One article, for example, declared "Western-style democracy used to be a recognized power in history to drive social development. But now it has reached its limits. Democracy is already kidnapped by the capitals and has become the weapon for capitalists to chase profits."

"China's rising wealth has brought greater global presence, but that's not enough," explained political science professor Zhang Ming to Bloomberg Politics. "The Communist leaders want that someday China will matter globally for the nature of its political system and create its own universal values." Jeva Lange

December 19, 2014

Hours before the FBI announced that North Korea was to blame for threats made by hackers against Sony Pictures, a Kremlin spokesman confirmed that Kim Jong Un had been invited to Moscow.

"Yes, such an invitation was sent," Dmitry Peskov elaborated to Russian news agency TASS on Friday morning.

Russian President Vladimir Putin invited Kim for a 2015 event celebrating the 70th anniversary of the Soviet Union's victory over Nazi Germany, Reuters notes.

The trip would be Kim's first foreign visit since he took power in 2011. Sarah Eberspacher

December 12, 2014

Former Soviet leader Mikhail Gorbachev was uncharacteristically supportive of Vladimir Putin in an interview with Time published Friday, in which he blamed the U.S. for starting a "new Cold War."

"I learned that you can listen to the Americans, but you cannot trust them," he told Time. "When they get an idea to do something, they’ll turn the world onto a different axis to get it done."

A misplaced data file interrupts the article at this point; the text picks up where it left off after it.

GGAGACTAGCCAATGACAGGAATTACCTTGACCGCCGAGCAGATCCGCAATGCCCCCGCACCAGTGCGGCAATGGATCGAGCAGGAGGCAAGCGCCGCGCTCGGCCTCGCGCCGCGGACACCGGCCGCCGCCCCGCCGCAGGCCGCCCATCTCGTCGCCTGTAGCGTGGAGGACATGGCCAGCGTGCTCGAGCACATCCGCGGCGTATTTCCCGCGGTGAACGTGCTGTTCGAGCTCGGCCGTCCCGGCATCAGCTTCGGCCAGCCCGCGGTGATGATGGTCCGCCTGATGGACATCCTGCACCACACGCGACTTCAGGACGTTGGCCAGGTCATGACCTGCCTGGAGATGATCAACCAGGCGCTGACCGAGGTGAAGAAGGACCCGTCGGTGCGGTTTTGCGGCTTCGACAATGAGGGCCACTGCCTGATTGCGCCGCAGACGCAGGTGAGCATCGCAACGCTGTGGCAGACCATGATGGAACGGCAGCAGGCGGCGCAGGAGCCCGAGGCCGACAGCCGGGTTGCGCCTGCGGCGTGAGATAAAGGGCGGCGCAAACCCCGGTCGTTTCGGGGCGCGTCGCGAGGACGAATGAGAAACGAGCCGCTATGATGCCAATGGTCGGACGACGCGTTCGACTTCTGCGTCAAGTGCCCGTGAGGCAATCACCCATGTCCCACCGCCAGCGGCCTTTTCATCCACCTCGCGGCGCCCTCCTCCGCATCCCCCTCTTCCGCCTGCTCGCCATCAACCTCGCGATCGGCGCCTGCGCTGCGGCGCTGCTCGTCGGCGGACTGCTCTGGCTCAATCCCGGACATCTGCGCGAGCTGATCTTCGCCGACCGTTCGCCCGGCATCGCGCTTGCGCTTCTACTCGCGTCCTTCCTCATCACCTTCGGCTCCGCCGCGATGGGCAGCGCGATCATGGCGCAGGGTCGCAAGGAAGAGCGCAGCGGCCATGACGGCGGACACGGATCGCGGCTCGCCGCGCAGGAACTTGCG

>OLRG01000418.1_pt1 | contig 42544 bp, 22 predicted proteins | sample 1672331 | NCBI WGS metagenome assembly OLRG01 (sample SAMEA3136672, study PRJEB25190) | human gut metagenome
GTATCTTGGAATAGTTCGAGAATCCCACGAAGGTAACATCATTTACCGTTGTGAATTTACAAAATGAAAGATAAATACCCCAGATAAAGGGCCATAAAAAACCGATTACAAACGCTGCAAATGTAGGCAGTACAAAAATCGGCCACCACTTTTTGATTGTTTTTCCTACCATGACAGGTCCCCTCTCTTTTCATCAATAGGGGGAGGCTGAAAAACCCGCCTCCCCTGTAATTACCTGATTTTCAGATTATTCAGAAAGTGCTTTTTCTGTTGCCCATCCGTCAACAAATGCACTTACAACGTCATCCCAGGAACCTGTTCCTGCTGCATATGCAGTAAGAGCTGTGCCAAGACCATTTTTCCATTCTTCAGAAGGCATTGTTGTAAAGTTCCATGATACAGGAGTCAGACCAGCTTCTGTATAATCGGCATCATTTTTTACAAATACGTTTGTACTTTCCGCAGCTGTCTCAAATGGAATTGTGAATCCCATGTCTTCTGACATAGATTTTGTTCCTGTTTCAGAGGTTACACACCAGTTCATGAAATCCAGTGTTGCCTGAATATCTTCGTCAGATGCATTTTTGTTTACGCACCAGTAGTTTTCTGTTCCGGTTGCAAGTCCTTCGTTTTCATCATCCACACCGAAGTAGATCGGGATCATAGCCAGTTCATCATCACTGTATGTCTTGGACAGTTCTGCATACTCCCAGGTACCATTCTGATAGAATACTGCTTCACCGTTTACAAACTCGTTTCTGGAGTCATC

Gorbachev said Putin's annexation of Crimea in March was in the interest of the majority there. It's a stark change of tone for Gorbachev, who criticized Putin for his authoritarianism as recently as 2013.

Read the full interview here. Julie Kliegman

October 30, 2014

On Tuesday and Wednesday, NATO jets scrambled to intercept at least 26 Russian military aircraft flying over Western Europe and the Black Sea. "These sizable Russian flights represent an unusual level of air activity over European airspace," NATO said, and since the fighter jets, bombers, and tankers typically don't file flight plans or use transponders, they put civilian aircraft at risk.

This week's Cold War level of Russian aerial activity was unusual, but appears part of a pattern — NATO says it had had to conduct more than 100 intercepts in 2014, or about three times the number as all of 2013. The U.S. has "noticed an increase in Russian flights close to NATO airspace since the start of the Ukraine crisis," said Pentagon spokeswoman Lt. Col. Vanessa Hillman. The Russians stayed in international airspace, NATO says, though they got close enough to NATO territory that eight nations had to send jets to intercept the aircraft. Peter Weber

October 20, 2014

Sweden's military said Sunday that it was investigating "foreign underwater activity" that was believed to be a Russian submarine that had entered the country's waters without permission. Swedish media reported that the military had intercepted a message from a Russian mini-sub that appeared to have run into trouble in the Scandinavian nation's territorial waters, but Russia said none of its vessels were facing any emergency situations. Read more at The Sydney Morning Herald. Harold Maass